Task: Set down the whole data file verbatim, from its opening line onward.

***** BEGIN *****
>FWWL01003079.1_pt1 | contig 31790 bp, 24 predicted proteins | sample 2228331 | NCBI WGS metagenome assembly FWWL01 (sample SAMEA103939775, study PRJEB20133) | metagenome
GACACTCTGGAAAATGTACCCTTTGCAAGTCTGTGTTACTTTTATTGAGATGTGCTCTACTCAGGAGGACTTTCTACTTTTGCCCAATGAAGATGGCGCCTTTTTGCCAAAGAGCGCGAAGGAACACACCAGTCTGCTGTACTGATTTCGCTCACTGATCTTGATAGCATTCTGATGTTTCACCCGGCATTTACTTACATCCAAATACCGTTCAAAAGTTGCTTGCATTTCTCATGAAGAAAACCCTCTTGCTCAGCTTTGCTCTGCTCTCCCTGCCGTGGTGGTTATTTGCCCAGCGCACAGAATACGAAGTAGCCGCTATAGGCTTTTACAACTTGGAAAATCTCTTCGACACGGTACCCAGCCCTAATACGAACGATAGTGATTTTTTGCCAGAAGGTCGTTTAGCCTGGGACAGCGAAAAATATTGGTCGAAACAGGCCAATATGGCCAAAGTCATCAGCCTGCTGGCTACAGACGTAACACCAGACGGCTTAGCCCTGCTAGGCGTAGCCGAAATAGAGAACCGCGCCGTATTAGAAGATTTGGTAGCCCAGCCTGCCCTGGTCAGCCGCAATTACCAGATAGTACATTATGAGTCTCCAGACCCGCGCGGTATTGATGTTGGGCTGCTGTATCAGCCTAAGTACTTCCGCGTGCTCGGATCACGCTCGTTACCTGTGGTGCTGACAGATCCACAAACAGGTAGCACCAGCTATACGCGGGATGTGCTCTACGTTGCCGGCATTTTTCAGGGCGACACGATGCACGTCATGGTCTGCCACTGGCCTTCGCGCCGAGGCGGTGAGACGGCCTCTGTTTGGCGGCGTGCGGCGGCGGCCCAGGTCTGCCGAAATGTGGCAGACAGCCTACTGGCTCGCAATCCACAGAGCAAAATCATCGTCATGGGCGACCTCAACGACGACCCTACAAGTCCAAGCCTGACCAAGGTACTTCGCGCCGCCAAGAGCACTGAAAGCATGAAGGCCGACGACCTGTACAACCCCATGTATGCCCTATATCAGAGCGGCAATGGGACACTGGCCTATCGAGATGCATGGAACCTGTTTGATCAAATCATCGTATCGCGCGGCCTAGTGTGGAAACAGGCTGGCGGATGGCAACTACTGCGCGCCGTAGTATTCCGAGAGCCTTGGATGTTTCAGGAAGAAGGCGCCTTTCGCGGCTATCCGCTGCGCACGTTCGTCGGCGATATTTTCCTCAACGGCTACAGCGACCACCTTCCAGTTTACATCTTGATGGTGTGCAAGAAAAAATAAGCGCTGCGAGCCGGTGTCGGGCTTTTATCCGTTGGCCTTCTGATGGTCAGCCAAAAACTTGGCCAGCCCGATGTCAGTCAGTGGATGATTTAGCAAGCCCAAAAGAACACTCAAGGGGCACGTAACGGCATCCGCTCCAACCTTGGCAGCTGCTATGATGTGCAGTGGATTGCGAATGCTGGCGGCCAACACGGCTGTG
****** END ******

>FWWL01003079.1_pt1 | contig 31790 bp, 24 predicted proteins | sample 2228331 | NCBI WGS metagenome assembly FWWL01 (sample SAMEA103939775, study PRJEB20133) | metagenome
GACACTCTGGAAAATGTACCCTTTGCAAGTCTGTGTTACTTTTATTGAGATGTGCTCTACTCAGGAGGACTTTCTACTTTTGCCCAATGAAGATGGCGCCTTTTTGCCAAAGAGCGCGAAGGAACACACCAGTCTGCTGTACTGATTTCGCTCACTGATCTTGATAGCATTCTGATGTTTCACCCGGCATTTACTTACATCCAAATACCGTTCAAAAGTTGCTTGCATTTCTCATGAAGAAAACCCTCTTGCTCAGCTTTGCTCTGCTCTCCCTGCCGTGGTGGTTATTTGCCCAGCGCACAGAATACGAAGTAGCCGCTATAGGCTTTTACAACTTGGAAAATCTCTTCGACACGGTACCCAGCCCTAATACGAACGATAGTGATTTTTTGCCAGAAGGTCGTTTAGCCTGGGACAGCGAAAAATATTGGTCGAAACAGGCCAATATGGCCAAAGTCATCAGCCTGCTGGCTACAGACGTAACACCAGACGGCTTAGCCCTGCTAGGCGTAGCCGAAATAGAGAACCGCGCCGTATTAGAAGATTTGGTAGCCCAGCCTGCCCTGGTCAGCCGCAATTACCAGATAGTACATTATGAGTCTCCAGACCCGCGCGGTATTGATGTTGGGCTGCTGTATCAGCCTAAGTACTTCCGCGTGCTCGGATCACGCTCGTTACCTGTGGTGCTGACAGATCCACAAACAGGTAGCACCAGCTATACGCGGGATGTGCTCTACGTTGCCGGCATTTTTCAGGGCGACACGATGCACGTCATGGTCTGCCACTGGCCTTCGCGCCGAGGCGGTGAGACGGCCTCTGTTTGGCGGCGTGCGGCGGCGGCCCAGGTCTGCCGAAATGTGGCAGACAGCCTACTGGCTCGCAATCCACAGAGCAAAATCATCGTCATGGGCGACCTCAACGACGACCCTACAAGTCCAAGCCTGACCAAGGTACTTCGCGCCGCCAAGAGCACTGAAAGCATGAAGGCCGACGACCTGTACAACCCCATGTATGCCCTATATCAGAGCGGCAATGGGACACTGGCCTATCGAGATGCATGGAACCTGTTTGATCAAATCATCGTATCGCGCGGCCTAGTGTGGAAACAGGCTGGCGGATGGCAACTACTGCGCGCCGTAGTATTCCGAGAGCCTTGGATGTTTCAGGAAGAAGGCGCCTTTCGCGGCTATCCGCTGCGCACGTTCGTCGGCGATATTTTCCTCAACGGCTACAGCGACCACCTTCCAGTTTACATCTTGATGGTGTGCAAGAAAAAATAAGCGCTGCGAGCCGGTGTCGGGCTTTTATCCGTTGGCCTTCTGATGGTCAGCCAAAAACTTGGCCAGCCCGATGTCAGTCAGTGGATGATTTAGCAAGCCCAAAAGAACACTCAAGGGGCACGTAACGGCATCCGCTCCAACCTTGGCAGCTGCTATGATGTGCAGTGGATTGCGAATGCTGGCGGCCAACACGGCTGTG